10 Films to Watch If You Like Dunkirk: One week at the hauntingly beautiful beach, one hour in the treacherously serene skyline, and one day riding over the hurricane tides at sea; Christopher Nolan stirred the ingredients in a potion of survival and hope, giving us the monumentally mounted and astoundingly ambitious magic known as Dunkirk (2017). The Rescue of Allied Forces is saddled with Nolan’s signature blend of juggling alternate timelines, a nerve-wracking background score by Hans Zimmer, and beautiful shots through a 70 mm reel. Dunkirk, in its totality, is a knockout stunner.

If you were thrilled by the sound of its explosions and bullets, dug the intimate anti-war narrative, were grasping for breath because of the heart-pounding warfare tension, and then felt the tingling all over your spine for mankind’s infinite will to survive against odds, here are 10 more films to munch down if you like Dunkirk.

10. The Hurt Locker [2009]

The Hurt Locker [2009]: Movie like Dunkirk

An unflinching and brutal take of an Explosive Defusal Squad in the midst of a horrid Middle Eastern War, Katheryn Bigelow was virtually shot from dust to skies with The Hurt Locker. Overhead sniper hawks, the rubble of cities lying in the wake of war, and the silence of death hanging over every roadside bomb, Bigelow grabs us from our collars and pushes us headfirst into chaotic warfare.

High On Films in collaboration with Avanté

Its nail-biting buildups, the de-politicized execution, and knack of sending icy shivers down the viewers’ spines ensured that Bigelow’s disquieting vision cemented The Hurt Locker as one of the best war movies of the 2000s.

9. The Bridge on the River Kwai [1957]

The Bridge on the River Kwai [1957]: Movie like Dunkirk

When British soldiers are captured and caged as prisoners of war during the Japanese military in World War II, the task of constructing a bridge across the river Kwai catapults into a moral dilemma. Colonel Nicholson requires the British soldiers to build the bridge as a shining testament to the willpower of his forces. However, the task in itself can be seen as supporting the enemy if we view it from the other end of the spectrum.

Boasting top-notch writing and a thematically complex narrative arc, this adaption of Pierre Boulle’s novel by David Lean refuses to take any side nor offers any explanations for its characters’ eccentric decisions. The Bridge on the River Kwai is like an old wine that gets even better as it ages.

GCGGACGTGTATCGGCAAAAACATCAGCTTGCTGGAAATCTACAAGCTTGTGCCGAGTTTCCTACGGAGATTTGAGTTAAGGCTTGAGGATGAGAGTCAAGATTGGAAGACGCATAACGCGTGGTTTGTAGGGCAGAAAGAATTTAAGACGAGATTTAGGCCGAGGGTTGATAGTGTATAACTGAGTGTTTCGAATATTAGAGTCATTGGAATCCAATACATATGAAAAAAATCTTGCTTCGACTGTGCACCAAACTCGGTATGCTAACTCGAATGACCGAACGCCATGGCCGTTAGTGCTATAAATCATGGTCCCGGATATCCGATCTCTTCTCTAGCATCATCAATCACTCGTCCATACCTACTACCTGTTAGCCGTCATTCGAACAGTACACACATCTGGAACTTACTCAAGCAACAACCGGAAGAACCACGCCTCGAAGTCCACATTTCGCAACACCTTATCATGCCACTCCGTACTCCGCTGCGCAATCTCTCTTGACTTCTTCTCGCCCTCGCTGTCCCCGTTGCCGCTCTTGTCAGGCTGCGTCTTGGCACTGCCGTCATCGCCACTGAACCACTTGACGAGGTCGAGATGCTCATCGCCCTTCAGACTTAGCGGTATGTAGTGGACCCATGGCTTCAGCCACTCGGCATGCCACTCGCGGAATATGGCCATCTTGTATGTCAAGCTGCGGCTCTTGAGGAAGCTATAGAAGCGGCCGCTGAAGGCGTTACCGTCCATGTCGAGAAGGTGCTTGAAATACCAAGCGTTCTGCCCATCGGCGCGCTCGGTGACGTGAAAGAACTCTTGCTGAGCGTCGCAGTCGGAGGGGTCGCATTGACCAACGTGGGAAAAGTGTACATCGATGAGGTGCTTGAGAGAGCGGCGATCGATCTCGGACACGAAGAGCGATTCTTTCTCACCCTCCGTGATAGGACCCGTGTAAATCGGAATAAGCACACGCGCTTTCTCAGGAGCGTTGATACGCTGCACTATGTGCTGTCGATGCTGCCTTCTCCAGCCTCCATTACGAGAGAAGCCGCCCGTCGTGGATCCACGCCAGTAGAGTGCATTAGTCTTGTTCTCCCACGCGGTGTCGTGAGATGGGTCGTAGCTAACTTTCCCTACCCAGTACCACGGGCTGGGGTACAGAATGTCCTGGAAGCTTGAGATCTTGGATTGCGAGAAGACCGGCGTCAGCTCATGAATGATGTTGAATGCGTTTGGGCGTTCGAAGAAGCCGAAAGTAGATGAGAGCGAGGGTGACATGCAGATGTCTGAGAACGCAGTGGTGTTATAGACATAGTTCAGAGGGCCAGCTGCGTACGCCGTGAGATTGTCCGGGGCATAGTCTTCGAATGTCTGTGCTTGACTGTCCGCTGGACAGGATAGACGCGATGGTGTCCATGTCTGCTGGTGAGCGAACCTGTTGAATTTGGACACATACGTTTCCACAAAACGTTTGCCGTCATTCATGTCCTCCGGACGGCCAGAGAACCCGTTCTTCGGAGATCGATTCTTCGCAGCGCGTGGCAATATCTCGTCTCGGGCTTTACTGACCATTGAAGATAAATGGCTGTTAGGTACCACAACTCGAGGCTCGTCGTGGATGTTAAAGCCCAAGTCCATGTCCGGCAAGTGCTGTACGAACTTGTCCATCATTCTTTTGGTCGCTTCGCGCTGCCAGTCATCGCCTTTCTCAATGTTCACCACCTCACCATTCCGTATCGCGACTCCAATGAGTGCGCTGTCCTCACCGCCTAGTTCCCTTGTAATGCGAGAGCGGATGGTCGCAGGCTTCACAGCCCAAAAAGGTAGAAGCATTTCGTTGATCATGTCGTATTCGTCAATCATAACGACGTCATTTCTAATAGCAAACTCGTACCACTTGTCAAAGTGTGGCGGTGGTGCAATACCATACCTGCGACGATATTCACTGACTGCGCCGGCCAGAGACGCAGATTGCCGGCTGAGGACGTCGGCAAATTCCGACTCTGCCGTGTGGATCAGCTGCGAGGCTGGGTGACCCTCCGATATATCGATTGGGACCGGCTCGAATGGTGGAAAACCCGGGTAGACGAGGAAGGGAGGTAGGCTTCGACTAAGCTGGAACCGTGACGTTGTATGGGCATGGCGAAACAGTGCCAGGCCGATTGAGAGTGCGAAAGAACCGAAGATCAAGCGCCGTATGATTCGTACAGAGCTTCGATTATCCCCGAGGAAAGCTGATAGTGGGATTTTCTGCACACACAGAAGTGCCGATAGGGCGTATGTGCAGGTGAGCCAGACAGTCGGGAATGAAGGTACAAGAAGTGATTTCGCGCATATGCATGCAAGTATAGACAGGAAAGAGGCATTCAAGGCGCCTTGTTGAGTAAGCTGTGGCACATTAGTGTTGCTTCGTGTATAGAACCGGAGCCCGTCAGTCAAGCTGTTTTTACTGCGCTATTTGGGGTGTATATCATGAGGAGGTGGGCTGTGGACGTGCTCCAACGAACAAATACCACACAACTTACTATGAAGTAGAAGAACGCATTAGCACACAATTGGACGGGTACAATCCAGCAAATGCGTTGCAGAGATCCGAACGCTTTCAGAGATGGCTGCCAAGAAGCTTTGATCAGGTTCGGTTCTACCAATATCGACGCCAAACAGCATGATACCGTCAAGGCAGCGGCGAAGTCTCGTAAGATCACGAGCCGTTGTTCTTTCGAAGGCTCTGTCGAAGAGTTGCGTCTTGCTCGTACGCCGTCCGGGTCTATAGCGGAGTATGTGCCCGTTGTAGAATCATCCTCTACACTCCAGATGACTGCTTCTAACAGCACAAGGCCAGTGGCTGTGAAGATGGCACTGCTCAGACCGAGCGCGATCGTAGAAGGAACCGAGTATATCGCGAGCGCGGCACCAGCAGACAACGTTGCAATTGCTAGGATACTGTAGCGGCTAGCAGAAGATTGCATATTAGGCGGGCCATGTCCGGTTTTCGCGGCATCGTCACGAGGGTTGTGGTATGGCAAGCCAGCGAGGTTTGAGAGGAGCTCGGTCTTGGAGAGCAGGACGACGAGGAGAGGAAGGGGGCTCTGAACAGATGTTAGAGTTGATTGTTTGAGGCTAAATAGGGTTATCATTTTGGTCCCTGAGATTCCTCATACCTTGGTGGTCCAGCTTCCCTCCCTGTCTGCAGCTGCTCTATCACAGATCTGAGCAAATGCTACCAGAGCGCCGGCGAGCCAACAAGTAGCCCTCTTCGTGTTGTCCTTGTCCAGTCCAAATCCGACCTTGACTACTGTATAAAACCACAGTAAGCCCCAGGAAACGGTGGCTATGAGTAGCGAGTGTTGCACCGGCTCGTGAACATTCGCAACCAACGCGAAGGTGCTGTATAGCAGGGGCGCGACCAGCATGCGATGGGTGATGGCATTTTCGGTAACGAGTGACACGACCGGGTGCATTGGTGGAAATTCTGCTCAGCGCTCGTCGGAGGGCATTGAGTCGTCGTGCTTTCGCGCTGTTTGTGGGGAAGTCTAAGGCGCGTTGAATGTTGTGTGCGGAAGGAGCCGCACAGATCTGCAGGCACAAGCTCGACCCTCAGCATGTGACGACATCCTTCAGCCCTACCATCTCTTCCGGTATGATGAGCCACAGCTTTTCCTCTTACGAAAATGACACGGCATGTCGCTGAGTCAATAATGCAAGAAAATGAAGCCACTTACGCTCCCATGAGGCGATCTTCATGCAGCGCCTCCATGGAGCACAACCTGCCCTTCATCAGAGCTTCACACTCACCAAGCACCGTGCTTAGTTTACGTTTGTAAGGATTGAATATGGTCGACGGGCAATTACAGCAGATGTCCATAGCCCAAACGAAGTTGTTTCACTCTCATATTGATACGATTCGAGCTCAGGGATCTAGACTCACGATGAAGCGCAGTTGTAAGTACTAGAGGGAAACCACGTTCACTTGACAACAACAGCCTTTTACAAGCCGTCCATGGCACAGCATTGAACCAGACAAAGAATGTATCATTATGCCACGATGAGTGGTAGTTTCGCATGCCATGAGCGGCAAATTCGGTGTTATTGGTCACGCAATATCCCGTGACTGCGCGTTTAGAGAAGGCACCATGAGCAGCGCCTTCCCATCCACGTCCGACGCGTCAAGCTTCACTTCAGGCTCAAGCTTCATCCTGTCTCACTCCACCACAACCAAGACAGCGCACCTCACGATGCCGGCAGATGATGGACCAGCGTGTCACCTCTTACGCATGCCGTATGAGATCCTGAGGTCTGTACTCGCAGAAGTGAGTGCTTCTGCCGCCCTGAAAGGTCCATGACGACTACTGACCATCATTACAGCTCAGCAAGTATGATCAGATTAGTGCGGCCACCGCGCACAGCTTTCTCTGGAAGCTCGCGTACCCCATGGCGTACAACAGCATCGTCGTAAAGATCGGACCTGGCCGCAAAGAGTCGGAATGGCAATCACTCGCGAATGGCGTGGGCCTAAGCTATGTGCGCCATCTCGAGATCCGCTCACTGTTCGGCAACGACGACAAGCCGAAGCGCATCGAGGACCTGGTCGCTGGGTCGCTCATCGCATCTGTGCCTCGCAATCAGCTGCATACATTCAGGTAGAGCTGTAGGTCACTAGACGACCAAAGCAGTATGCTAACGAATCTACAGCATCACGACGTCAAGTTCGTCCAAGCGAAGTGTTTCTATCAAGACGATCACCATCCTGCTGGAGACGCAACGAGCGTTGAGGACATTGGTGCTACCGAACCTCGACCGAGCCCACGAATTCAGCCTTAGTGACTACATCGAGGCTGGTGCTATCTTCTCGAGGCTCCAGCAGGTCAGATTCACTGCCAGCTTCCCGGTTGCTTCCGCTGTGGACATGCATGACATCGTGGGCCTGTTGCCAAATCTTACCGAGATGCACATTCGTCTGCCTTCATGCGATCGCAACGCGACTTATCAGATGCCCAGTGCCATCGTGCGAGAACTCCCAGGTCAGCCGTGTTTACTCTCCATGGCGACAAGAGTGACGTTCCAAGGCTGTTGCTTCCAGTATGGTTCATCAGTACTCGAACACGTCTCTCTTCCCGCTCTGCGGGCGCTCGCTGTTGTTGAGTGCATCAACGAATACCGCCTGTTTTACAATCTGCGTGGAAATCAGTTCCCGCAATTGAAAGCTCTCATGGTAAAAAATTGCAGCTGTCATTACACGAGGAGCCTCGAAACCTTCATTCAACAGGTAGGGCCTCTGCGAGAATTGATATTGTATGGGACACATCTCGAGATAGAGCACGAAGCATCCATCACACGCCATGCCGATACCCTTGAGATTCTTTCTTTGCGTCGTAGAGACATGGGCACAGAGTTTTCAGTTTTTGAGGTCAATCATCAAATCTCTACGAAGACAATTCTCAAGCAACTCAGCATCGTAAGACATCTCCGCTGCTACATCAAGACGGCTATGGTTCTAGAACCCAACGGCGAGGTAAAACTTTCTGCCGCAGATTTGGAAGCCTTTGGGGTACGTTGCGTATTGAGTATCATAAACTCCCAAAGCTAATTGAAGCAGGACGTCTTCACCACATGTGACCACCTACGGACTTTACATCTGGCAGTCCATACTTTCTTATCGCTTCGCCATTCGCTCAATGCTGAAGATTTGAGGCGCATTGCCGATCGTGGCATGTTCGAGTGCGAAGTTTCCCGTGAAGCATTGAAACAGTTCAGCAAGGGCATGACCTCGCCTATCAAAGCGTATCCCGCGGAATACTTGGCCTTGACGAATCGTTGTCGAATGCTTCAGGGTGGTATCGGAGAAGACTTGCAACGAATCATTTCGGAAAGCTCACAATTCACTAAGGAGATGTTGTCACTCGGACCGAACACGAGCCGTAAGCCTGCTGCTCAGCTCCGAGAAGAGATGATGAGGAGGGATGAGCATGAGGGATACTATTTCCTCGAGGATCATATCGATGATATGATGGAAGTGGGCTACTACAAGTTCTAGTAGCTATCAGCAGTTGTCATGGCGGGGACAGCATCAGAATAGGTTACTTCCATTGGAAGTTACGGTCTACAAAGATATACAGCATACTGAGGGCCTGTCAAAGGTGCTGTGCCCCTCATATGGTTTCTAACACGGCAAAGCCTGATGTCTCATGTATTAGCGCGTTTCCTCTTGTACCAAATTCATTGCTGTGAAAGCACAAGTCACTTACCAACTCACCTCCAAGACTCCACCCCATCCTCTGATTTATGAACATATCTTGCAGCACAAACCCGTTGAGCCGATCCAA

8. Rescue Dawn [2006]

Rescue Dawn [2006]: Film like Dunkirk
When an American fighter plane crashes in the Vietnamese wilderness, its pilot Dieter is captured by local tribesmen. Narrating the incidents in a near documentary methodology, Werner Herzog scraps the survival instinct of the human spirit against natural hurdles, clubbing them with the ones caused by warfare.

With Christian Bale giving an electric central performance, Rescue Dawn might not lie in the top echelons of Herzog’s works but is still an eccentric and often poetic take upon the necessity of hope in times of crisis.

7. Land of Mine [2015]

Land of Mine [2015]: Film like Dunkirk

Zandvliet takes us to the scenic beauties of Denmark with its golden sand and sun-soaked beaches and then reveals man’s inherent traits of violence. He ensures we absorb the atmosphere of peace and serenity, which he then blows to the treacherous winds. Every breath awaits an explosion with dreaded regrets; every day awaits death with an open welcome.

On the same lines as Dunkirk, Land of Mine is harrowing and brutal, leaving no stone unturned to gut-punch the air out of you. It plays around with moral boundaries, injecting sympathies in the least expected places, and values the price of survival in a war-torn landscape jeweled with mines.

6. Hacksaw Ridge [2016]

Hacksaw Ridge

It rained like a grand meteor shower, as if the fire had descended down from the mighty skies to wreak havoc. The blood and ground became one, and the dance of madness was staged upon them in all its bloodcurdling horror and savagery. As the cavalry marched into Hacksaw Ridge, war became one with men. It penetrated their skins, hinged its claws behind their necks, and compelled their actions. It felt as if all of existence had collapsed into a single warfare moment. And this moment is to last till eternity.